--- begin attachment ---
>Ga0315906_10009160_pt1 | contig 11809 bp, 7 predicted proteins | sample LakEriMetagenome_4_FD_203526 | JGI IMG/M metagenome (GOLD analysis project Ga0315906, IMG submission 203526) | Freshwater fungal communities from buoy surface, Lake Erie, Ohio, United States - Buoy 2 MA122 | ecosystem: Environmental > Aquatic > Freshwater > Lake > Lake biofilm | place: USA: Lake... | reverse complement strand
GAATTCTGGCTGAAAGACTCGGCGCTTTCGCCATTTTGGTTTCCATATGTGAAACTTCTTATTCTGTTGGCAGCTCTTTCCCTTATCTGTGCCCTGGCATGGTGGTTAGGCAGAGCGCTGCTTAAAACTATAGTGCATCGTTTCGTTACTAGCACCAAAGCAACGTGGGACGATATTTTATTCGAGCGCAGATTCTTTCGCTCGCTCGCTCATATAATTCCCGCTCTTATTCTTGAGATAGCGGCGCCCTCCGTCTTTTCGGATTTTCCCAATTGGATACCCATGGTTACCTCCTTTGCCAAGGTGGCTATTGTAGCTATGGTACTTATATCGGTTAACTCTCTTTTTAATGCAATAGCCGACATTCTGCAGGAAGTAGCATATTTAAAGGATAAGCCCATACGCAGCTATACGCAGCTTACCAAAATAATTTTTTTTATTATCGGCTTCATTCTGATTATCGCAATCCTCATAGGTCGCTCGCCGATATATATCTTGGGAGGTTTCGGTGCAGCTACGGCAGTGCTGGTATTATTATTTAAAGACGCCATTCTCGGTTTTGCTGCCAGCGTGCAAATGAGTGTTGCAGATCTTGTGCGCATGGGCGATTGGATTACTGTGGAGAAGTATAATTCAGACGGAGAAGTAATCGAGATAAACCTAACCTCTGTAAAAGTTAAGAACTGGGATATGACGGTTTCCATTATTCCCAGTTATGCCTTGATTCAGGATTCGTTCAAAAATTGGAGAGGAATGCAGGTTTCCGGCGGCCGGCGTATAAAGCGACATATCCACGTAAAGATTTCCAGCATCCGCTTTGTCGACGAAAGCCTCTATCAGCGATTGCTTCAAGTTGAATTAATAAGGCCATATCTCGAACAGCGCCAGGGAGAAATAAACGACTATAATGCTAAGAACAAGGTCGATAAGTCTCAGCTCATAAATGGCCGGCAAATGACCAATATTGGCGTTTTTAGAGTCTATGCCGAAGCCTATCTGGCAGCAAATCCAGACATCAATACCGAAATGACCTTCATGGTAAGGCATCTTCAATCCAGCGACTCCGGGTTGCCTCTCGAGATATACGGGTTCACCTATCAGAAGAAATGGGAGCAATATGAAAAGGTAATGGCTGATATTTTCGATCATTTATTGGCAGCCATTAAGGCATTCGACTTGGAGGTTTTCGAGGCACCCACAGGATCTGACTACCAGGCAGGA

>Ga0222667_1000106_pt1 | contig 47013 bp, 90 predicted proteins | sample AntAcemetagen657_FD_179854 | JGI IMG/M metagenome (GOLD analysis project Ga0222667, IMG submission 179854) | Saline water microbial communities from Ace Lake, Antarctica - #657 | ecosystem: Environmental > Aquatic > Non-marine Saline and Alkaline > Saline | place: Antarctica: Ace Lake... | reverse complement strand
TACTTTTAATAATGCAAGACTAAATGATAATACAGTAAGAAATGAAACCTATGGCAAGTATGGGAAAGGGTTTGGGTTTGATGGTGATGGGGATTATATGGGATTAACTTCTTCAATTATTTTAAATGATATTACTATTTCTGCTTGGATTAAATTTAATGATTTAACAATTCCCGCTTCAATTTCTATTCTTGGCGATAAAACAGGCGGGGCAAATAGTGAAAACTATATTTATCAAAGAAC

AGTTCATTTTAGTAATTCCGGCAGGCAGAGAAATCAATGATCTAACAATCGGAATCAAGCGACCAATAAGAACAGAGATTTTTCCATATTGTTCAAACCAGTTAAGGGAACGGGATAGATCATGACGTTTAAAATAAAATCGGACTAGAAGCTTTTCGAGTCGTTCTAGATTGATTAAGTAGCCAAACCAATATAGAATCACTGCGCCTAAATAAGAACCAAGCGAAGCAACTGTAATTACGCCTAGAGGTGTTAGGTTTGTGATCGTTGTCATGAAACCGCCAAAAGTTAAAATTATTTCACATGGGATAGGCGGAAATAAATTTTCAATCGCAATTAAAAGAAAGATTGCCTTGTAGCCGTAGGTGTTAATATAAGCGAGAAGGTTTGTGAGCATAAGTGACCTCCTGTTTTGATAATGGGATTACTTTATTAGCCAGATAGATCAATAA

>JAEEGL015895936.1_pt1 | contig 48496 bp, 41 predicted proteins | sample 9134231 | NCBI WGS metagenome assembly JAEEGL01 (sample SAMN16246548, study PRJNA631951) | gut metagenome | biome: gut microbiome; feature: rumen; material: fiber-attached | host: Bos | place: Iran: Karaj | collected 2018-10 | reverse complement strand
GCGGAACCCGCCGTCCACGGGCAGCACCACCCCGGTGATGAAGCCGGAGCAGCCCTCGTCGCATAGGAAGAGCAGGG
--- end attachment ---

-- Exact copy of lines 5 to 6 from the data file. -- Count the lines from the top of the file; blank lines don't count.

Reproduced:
AGTTCATTTTAGTAATTCCGGCAGGCAGAGAAATCAATGATCTAACAATCGGAATCAAGCGACCAATAAGAACAGAGATTTTTCCATATTGTTCAAACCAGTTAAGGGAACGGGATAGATCATGACGTTTAAAATAAAATCGGACTAGAAGCTTTTCGAGTCGTTCTAGATTGATTAAGTAGCCAAACCAATATAGAATCACTGCGCCTAAATAAGAACCAAGCGAAGCAACTGTAATTACGCCTAGAGGTGTTAGGTTTGTGATCGTTGTCATGAAACCGCCAAAAGTTAAAATTATTTCACATGGGATAGGCGGAAATAAATTTTCAATCGCAATTAAAAGAAAGATTGCCTTGTAGCCGTAGGTGTTAATATAAGCGAGAAGGTTTGTGAGCATAAGTGACCTCCTGTTTTGATAATGGGATTACTTTATTAGCCAGATAGATCAATAA

>JAEEGL015895936.1_pt1 | contig 48496 bp, 41 predicted proteins | sample 9134231 | NCBI WGS metagenome assembly JAEEGL01 (sample SAMN16246548, study PRJNA631951) | gut metagenome | biome: gut microbiome; feature: rumen; material: fiber-attached | host: Bos | place: Iran: Karaj | collected 2018-10 | reverse complement strand